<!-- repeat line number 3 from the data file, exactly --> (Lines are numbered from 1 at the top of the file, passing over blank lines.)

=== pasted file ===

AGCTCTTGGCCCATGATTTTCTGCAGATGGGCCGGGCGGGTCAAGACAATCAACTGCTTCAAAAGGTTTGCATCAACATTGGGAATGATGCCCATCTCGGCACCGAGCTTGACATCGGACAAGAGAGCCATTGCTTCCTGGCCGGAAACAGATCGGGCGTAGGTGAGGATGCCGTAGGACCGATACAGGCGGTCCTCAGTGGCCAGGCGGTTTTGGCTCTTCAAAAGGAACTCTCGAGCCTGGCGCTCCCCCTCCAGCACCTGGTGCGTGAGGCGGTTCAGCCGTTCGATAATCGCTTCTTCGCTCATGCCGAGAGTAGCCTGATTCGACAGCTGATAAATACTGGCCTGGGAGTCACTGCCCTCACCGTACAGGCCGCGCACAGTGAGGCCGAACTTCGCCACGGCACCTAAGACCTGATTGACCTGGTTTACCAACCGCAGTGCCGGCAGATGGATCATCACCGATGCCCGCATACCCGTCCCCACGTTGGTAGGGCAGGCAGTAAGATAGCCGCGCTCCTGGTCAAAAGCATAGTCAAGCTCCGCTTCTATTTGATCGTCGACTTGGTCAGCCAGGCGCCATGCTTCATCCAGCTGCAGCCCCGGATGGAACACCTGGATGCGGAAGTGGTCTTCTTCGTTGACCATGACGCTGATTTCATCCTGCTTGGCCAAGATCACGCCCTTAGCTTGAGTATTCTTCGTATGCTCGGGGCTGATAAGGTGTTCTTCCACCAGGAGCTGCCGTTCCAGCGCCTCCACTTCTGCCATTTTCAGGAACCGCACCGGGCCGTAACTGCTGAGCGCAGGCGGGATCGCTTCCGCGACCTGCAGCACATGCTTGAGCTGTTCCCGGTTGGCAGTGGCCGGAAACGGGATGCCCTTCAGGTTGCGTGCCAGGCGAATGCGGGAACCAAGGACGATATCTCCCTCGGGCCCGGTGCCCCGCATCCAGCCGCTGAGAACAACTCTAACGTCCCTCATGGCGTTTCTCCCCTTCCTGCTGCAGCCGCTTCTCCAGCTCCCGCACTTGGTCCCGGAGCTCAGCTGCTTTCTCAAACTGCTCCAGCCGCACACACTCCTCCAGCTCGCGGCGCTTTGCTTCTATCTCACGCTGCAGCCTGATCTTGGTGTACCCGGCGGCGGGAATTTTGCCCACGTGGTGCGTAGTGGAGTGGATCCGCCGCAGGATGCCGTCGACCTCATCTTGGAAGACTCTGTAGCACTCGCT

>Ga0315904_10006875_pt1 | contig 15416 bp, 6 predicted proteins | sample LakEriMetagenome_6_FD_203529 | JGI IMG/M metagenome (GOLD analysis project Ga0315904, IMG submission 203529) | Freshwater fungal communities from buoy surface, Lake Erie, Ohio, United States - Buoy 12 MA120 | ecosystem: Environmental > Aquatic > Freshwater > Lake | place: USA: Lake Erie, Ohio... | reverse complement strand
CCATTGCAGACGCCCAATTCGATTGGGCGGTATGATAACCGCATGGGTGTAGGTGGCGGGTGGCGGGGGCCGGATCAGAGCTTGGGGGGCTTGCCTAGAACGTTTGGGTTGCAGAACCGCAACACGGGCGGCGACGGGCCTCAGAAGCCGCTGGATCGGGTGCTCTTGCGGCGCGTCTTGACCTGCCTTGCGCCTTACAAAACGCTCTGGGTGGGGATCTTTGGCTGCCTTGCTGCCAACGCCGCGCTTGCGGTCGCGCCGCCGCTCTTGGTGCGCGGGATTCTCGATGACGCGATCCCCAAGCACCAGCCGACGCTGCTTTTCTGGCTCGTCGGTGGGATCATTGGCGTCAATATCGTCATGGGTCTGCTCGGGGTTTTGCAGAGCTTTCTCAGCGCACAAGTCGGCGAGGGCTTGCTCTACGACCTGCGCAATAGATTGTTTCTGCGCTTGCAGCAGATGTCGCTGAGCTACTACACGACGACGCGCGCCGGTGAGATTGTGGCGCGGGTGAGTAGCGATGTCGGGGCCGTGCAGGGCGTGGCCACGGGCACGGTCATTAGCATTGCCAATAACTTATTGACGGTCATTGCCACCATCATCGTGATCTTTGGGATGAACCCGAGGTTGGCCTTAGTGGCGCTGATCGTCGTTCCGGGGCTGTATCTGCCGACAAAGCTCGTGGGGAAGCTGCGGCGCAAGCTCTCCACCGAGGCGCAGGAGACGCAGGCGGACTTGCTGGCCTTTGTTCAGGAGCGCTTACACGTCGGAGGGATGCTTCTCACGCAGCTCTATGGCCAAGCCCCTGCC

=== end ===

CCATTGCAGACGCCCAATTCGATTGGGCGGTATGATAACCGCATGGGTGTAGGTGGCGGGTGGCGGGGGCCGGATCAGAGCTTGGGGGGCTTGCCTAGAACGTTTGGGTTGCAGAACCGCAACACGGGCGGCGACGGGCCTCAGAAGCCGCTGGATCGGGTGCTCTTGCGGCGCGTCTTGACCTGCCTTGCGCCTTACAAAACGCTCTGGGTGGGGATCTTTGGCTGCCTTGCTGCCAACGCCGCGCTTGCGGTCGCGCCGCCGCTCTTGGTGCGCGGGATTCTCGATGACGCGATCCCCAAGCACCAGCCGACGCTGCTTTTCTGGCTCGTCGGTGGGATCATTGGCGTCAATATCGTCATGGGTCTGCTCGGGGTTTTGCAGAGCTTTCTCAGCGCACAAGTCGGCGAGGGCTTGCTCTACGACCTGCGCAATAGATTGTTTCTGCGCTTGCAGCAGATGTCGCTGAGCTACTACACGACGACGCGCGCCGGTGAGATTGTGGCGCGGGTGAGTAGCGATGTCGGGGCCGTGCAGGGCGTGGCCACGGGCACGGTCATTAGCATTGCCAATAACTTATTGACGGTCATTGCCACCATCATCGTGATCTTTGGGATGAACCCGAGGTTGGCCTTAGTGGCGCTGATCGTCGTTCCGGGGCTGTATCTGCCGACAAAGCTCGTGGGGAAGCTGCGGCGCAAGCTCTCCACCGAGGCGCAGGAGACGCAGGCGGACTTGCTGGCCTTTGTTCAGGAGCGCTTACACGTCGGAGGGATGCTTCTCACGCAGCTCTATGGCCAAGCCCCTGCC